The Times leader refers to “..a brutal and potentially fatal form of healthcare rationing”. It should be the politicians with “an inability to face the outside world” rather than the patients.. We can raise as much money as is needed for cancer, which is also rationed (Viz: there are hospices in richer areas, but not in poorer ones), and children normally evoke much sympathy. Unfortunately the children with mental health needs come from families that are seen as least deserving. If we wish to have fewer children in care as offending as teenagers, we need to challenge the right to parent badly, and this would also help prevent some of the psychiatric problems. At the same time we do need to provide more child psychiatry services and if this means co-payments for other services – so be it. Without reference to means is meaningless…
Children who attempt suicide, suffer from psychosis, severe anorexia and other life-threatening mental illnesses are being refused specialist treatment by the NHS despite being referred by their GP, a report by the Children’s Commissioner for England has disclosed.
Anne Longfield called the situation desperate and described services as unresponsive as she revealed that one in eight classified as having a “life-threatening condition” was turned away by their mental health trust last year. Even those with the most serious illnesses who did secure treatment faced long delays, with the average waiting time 110 days for children in this category…..
There is a “gaping black hole” in mental health services for young people. These were the words of John Partridge’s parents at an inquest into his death last month. He took his life after discharging himself from hospital without being seen by specialists whose help he clearly needed. His parents’ blunt analysis is borne out today by the Children’s Commissioner’s finding that one in eight children with life-threatening mental illness are being denied specialist treatment even after being referred for it by their GPs.
Overall, more than a quarter of youngsters referred to the overstretched Children and Adolescent Mental Health Services (CAMHS) do not get the help it is supposed to provide. The average waiting time for those who do get it is 110 days.
The government has rightly set itself the target of putting mental healthcare on the same footing as physical, but the goal remains elusive. Money has been earmarked for young people’s mental health, but not enough of it is being spent. The number committing suicide is rising and the number being hospitalised is rising faster.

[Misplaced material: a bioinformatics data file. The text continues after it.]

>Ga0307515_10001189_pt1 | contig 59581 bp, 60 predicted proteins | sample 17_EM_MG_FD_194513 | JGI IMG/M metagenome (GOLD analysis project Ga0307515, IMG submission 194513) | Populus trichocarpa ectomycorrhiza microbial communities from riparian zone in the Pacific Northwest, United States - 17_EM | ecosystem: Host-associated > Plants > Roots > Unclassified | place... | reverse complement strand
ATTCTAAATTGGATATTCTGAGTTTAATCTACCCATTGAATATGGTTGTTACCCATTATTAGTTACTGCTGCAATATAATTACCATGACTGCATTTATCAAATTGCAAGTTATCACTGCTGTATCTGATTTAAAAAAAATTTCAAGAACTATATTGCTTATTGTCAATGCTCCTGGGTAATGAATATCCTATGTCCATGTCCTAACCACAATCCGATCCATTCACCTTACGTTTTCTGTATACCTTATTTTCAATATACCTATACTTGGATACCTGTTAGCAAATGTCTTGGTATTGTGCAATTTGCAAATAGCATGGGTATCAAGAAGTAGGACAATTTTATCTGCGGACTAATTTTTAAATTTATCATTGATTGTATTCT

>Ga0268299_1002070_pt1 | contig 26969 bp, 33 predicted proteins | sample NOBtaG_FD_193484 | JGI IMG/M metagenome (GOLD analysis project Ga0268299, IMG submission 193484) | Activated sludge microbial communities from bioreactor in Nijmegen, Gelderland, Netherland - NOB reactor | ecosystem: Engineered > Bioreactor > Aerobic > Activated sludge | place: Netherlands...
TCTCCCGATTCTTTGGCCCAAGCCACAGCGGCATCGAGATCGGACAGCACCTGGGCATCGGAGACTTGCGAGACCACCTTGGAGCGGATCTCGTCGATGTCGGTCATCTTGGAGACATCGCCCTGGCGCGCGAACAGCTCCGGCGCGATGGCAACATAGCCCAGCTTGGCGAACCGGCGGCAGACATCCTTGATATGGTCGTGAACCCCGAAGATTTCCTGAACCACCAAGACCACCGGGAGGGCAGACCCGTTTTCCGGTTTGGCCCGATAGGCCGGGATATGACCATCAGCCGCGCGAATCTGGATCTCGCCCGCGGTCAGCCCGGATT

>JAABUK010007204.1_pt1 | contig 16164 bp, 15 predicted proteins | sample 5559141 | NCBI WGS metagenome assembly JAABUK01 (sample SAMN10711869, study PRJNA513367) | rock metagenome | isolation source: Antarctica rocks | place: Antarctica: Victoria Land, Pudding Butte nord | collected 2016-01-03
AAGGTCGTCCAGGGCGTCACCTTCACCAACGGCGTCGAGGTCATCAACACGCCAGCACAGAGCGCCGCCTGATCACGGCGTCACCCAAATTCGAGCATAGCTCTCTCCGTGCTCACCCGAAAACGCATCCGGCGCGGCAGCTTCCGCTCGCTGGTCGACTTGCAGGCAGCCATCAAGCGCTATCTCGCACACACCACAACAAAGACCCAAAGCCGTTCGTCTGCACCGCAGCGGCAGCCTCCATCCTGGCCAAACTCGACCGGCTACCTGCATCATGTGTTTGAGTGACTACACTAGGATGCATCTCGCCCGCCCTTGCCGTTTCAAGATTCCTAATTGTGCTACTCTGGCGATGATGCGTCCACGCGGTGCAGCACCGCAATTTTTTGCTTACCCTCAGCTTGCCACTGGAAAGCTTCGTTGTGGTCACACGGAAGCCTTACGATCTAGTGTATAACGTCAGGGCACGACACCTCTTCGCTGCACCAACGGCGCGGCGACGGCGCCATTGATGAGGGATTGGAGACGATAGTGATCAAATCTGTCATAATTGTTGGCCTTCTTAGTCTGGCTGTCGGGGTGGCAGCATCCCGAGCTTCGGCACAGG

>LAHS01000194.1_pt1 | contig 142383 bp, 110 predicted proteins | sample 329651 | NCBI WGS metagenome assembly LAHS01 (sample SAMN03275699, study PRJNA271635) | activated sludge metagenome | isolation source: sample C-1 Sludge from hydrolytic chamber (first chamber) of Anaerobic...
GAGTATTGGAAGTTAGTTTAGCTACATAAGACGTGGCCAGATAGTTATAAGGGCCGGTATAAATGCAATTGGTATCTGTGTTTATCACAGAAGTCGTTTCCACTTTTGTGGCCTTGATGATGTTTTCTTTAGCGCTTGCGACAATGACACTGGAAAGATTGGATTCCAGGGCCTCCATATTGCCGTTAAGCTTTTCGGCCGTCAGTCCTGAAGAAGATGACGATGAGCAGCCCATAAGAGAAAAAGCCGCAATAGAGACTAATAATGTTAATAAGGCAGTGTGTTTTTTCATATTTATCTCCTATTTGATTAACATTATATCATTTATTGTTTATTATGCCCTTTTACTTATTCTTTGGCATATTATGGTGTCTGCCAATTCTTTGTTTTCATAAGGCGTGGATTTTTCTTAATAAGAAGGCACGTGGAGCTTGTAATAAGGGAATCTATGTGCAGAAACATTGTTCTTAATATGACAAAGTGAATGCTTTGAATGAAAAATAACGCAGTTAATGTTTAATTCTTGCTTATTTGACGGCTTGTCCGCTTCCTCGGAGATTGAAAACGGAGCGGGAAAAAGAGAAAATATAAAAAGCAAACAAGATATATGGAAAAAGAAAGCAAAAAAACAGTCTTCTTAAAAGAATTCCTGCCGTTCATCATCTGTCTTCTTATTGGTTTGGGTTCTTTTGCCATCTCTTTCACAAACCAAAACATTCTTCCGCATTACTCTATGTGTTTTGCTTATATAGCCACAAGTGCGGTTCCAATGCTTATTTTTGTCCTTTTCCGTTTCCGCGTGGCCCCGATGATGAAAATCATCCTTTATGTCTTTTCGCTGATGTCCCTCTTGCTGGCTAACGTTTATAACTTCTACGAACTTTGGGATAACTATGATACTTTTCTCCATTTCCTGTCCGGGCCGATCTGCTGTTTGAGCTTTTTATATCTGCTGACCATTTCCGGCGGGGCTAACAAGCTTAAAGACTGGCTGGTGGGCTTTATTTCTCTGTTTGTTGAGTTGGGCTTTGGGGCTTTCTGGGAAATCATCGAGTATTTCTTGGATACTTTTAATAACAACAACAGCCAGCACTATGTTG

There is a widening gap between ministers’ rhetoric on this most distressing of public health emergencies, and concrete action to tackle it. The former reflects a growing awareness of the problem thanks partly to efforts such as this newspaper’s Time to Mind campaign. The latter is in- adequate, and children are paying with their lives.
The latest official figures show 201 suicides by people aged 10-19 in 2014, a 10 per cent increase in a year. Each is a tragedy. Together they are the tip of an iceberg. According to the YoungMinds charity, three children per classroom have a diagnosed mental illness and the number admitted to hospital for self-harm or eating disorders has doubled in three years.
In all, 248,000 young people were referred to CAMHS last year. Some GPs are quicker to refer than they were, but this counts for little when specialist clinics are so swamped that waiting times in four areas average more than 100 days. In the West Midlands it is double that. In several, the Children’s Commissioner reports that specialist treatment is being withdrawn if a child misses a single appointment. This is a brutal and potentially fatal form of healthcare rationing that ignores a common symptom of acute anxiety or depression — an inability to face the outside world.
Shortly before John Partridge’s death he was admitted to hospital in Devon with a history of mental illness and with blood on his clothes having cut himself with a razor blade. In a comparable case Edward Mallen, 18, took his own life after being referred to mental health services as an acute suicide risk but receiving, in his father’s words, “a strip of pills and couple of website addresses”.
The system failed them both. An extra £1.25 billion has been put aside in principle for mental healthcare for young people for the five years to 2020. In practice £143 million has been allocated for this year. The money is not ringfenced and there are fears it is being funnelled elsewhere because of budgetary pressures. Such fears are compounded by the fate of Natasha Devon, the first children’s mental health “tsar”, sacked after singling out exam stress as a cause of depression. Ministers must examine the origins of this epidemic more dispassionately, and tackle its symptoms more aggressively. When young people are contemplating suicide, there is no time to wait.